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Texas governor moves state sharply to the right ahead of 2022 election By Reuters


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© Reuters. FILEPHOTO: Texas Governor Greg Abbott is joined by troops from the Texas National Guard and personnel of U.S. Border Patrol for an information session about security on the Mexico-U.S. Border in Weslaco Texas. U.S.A. April 12, 2018. REUTERS/Loren Elliott

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Julia Harte and Joseph Ax

(Reuters] – Texas Governor Greg Abbott’s decision to ban private companies from enforcing COVID-19 mandates in Texas is just one of many signs he’s betting that the state’s electorate will remain solidly Republican before his re-election bid next January.

Abbott supported a number of Texas measures in recent months that have pushed Texas to the right. These include the most restrictive abortion ban in the United States, voting limits and an attempt to finance a wall at the border. He also restricted transgender student athletes from being allowed to vote.

His executive order on Monday banning private employers and other entities from imposing COVID-19 vaccine mandates is in direct conflict https://www.reuters.com/business/healthcare-pharmaceuticals/texas-vaccine-mandate-ban-likely-be-trumped-by-federal-law-could-cause-2021-10-13 with the Biden administration’s plan to require shots for workers.

The strength of Texas’ rapidly expanding metropolitan areas like Houston and Austin has helped Democrats make political gains. Abbott’s actions appear to be geared towards energizing Republican voters rather than appeals to moderate Democrats and swing voters, despite Abbott being facing two intraparty challengers as governor.

Brendan Steinhauser (a Texas-based Republican consultant on politics) said that “He is taking a more aggressive strategy.” These are all methods to support conservative voters within the state.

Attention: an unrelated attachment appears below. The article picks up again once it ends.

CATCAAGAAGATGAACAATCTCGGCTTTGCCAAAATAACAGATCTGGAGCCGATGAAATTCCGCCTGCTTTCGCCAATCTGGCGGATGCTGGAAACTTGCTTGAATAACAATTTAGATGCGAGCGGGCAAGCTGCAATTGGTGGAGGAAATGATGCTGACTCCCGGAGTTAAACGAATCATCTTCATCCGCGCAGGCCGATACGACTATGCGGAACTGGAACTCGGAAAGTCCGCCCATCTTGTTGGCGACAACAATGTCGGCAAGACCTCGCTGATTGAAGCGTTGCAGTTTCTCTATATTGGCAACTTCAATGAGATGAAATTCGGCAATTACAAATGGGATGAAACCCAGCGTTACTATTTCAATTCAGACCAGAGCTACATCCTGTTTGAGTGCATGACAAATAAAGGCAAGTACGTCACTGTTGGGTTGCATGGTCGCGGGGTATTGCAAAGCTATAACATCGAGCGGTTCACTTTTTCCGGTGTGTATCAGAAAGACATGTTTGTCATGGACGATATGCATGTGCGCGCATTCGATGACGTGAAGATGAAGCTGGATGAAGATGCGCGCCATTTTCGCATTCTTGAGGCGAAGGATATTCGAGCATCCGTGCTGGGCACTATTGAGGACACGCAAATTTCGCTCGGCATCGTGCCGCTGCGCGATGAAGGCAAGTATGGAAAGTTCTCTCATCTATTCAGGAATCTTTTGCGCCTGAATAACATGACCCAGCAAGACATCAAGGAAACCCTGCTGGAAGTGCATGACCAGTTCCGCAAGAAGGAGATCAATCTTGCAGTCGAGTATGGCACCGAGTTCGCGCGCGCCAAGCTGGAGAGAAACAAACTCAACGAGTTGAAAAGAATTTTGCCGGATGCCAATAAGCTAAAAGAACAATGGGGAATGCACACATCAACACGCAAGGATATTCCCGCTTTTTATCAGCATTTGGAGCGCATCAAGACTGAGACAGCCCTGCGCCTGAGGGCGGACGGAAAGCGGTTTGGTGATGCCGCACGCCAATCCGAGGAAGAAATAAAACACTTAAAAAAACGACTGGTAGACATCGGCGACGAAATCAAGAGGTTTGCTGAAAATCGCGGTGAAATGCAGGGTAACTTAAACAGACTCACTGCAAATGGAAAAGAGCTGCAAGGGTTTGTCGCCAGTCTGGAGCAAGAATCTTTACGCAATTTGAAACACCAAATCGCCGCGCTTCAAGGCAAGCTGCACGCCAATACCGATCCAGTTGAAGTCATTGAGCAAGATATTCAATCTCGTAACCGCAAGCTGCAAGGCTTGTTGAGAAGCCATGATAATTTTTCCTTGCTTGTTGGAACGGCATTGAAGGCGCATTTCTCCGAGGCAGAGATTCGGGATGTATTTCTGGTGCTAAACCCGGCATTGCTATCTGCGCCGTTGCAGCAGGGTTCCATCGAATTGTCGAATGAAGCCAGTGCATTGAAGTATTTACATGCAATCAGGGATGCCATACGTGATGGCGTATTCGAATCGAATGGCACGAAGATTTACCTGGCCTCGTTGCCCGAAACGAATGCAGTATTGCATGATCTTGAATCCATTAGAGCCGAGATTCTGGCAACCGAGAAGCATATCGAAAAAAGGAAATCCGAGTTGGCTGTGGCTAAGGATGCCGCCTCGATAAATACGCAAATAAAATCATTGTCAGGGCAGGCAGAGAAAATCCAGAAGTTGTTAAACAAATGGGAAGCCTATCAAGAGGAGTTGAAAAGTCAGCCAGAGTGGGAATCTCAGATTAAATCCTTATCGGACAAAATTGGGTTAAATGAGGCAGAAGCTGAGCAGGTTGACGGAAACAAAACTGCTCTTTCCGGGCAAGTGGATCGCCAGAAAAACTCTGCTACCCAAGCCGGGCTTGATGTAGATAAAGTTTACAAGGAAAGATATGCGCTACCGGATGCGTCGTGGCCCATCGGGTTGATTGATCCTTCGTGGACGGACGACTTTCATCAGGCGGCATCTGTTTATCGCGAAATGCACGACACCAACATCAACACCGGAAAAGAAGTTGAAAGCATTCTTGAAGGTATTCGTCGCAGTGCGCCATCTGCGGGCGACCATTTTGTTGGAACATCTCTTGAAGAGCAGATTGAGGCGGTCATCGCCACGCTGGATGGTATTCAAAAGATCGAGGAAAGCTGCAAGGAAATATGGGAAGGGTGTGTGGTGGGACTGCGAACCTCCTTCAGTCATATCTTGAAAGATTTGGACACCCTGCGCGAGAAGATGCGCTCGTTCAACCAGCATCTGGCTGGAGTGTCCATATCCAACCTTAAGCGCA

The evidence is strong to support the strategy. In spite of national unpopularity, and unprecedented Democratic enthusiasm, Donald Trump won Texas last year by over five points.

Abbott (63), is expected to be in a more friendly environment as he pursues another four year term. The White House party in control usually loses its first midterm elections. President Joe Biden (a Democrat) has seen his approval ratings plummet.

Ray Sullivan was a former senior advisor to Republican Governor Rick Perry. He stated that “I strongly believe Governor Abbott has the catbird seat for reelection.” History is not in favor of the Democrats for this election cycle.

There has been no announcement by a Democrat that he would run to be the Abbott-Bush office candidate next year. Political observers predict that Beto O’Rourke will run for the office next year, having been a former Congressman and Presidential candidate.

Abbott faces at least two credible Republican challengers in this first round of his term: Don Huffines, an ex-state senator and Allen West who is chairman, Texas Republican Party. Allen West was also recently admitted with COVID-19.